Adverse Drug Events via Breastfeeding: Commonly Reported Medications
the MPR take:
Adverse drug events in children due to the ingestion of drugs excreted in breast milk are poorly reported but potentially dangerous. Information from the French Pharmacovigilance Database on 276 adverse drug reactions in 174 breastfed children from January 1985 to June 2011 was assessed for drug exposure, age, sex, medical history, and reaction characteristics (serious vs. non-serious, expected vs. unexpected, causality score, and outcome). The most frequently reported adverse drug reactions were neurological (20.3%) and gastrointestinal (20.3%); 37.4% of cases were considered to be serious and were resolved in 79.3% of cases while the outcome was unknown in 20.7%. Central nervous system (CNS) drugs were implicated in over a third of adverse drug event cases, most commonly antiepileptic drugs, anxiolytics, and opioid analgesics. Alimentary tract and metabolism drugs were also linked to adverse drug events, as well anti-infective medications, respiratory system drugs (eg, pseudoephedrine), and cardiovascular medications. Acetaminophen was associated in 11.3% of cases, more than any other medication, but the authors warn that the long half-life and active metabolites in benzodiazepines carry the greatest risk during breastfeeding for adverse drug events in children. Physicians should advise all patients who are planning to or are currently breastfeeding regarding the potential risks associated with these medications.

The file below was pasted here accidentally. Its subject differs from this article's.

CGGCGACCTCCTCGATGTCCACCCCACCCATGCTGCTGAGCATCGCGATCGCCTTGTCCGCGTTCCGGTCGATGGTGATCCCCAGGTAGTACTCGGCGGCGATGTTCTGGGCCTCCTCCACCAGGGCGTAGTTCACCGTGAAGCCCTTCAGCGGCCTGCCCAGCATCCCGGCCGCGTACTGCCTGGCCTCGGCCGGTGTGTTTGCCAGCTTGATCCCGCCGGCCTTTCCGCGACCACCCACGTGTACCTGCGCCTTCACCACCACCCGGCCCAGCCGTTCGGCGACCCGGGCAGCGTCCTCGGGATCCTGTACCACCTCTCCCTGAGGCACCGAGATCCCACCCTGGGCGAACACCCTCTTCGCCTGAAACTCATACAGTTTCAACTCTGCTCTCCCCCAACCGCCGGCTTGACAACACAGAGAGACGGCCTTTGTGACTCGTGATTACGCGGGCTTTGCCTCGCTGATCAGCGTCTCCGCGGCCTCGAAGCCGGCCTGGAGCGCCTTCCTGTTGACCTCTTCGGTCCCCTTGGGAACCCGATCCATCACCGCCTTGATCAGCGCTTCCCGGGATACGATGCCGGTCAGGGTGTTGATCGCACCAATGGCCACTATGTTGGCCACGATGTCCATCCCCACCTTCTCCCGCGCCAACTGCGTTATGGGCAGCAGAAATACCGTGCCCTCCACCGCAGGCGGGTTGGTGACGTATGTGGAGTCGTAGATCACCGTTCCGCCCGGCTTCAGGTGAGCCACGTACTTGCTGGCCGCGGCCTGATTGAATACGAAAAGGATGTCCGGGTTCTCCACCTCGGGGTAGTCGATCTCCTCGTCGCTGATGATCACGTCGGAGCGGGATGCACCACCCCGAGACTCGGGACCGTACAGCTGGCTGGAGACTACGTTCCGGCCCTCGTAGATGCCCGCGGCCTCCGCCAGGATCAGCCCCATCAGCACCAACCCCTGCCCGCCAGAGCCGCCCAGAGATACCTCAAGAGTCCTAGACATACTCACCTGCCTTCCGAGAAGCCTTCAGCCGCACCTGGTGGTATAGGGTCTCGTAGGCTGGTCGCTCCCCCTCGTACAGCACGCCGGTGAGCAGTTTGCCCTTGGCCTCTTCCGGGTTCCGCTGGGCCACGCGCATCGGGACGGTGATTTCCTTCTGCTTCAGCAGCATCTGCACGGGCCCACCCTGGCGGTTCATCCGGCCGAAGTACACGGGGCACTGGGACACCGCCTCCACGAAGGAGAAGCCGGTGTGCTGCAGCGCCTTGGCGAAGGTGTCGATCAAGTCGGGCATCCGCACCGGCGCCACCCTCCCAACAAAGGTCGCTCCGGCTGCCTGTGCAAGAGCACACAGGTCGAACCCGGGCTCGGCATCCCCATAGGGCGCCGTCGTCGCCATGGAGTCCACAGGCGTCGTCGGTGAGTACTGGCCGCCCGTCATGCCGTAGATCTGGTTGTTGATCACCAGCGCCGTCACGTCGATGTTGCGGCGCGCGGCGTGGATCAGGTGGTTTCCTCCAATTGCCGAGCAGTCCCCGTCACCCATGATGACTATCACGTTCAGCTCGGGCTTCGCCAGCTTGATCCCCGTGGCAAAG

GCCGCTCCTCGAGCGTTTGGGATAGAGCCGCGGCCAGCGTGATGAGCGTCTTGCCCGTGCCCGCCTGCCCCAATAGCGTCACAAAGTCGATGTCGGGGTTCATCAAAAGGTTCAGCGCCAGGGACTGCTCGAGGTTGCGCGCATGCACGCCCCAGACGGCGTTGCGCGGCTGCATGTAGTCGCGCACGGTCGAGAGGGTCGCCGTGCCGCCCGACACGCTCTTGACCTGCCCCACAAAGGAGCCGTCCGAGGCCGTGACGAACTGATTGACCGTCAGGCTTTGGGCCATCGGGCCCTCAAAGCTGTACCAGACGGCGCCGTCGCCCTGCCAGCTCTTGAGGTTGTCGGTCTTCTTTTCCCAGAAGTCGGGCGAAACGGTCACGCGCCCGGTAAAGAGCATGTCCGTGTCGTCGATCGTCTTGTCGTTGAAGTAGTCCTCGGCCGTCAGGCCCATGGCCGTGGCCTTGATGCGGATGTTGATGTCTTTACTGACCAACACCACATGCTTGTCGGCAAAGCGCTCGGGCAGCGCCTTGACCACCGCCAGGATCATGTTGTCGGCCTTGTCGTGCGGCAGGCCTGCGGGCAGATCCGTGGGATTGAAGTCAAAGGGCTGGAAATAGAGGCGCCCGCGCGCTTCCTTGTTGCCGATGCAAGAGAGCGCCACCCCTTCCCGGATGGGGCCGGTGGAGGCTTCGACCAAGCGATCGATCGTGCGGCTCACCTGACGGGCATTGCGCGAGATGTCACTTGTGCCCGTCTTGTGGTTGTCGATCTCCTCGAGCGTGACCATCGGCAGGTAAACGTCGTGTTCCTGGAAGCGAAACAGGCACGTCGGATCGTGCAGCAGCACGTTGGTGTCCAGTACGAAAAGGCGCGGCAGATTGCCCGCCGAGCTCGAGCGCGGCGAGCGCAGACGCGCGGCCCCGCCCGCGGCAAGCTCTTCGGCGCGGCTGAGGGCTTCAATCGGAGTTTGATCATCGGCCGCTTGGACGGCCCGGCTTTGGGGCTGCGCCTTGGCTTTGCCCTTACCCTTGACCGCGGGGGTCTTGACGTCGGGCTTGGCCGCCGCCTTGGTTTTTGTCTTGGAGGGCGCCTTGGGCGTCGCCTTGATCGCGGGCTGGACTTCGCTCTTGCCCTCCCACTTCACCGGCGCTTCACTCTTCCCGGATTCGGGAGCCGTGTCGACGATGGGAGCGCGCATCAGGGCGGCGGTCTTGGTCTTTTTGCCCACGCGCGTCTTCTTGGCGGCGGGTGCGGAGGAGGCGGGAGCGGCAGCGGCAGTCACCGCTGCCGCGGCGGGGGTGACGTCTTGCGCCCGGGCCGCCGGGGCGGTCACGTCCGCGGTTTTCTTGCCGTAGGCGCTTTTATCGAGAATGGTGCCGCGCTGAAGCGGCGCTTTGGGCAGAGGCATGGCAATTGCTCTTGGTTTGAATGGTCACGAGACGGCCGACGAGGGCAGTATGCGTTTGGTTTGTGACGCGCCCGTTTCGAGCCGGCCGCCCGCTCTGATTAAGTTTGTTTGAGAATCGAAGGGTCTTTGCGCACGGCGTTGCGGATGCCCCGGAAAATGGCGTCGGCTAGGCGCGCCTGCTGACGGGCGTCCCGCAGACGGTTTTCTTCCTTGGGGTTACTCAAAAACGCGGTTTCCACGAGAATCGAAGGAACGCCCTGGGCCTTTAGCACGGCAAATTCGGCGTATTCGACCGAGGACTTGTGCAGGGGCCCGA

Most drugs are excreted in maternal milk and may therefore be ingested by children during breastfeeding. Data concerning the safety of the use of drugs by breastfeeding women are patchy, and almost nothing is known about this issue for many drugs.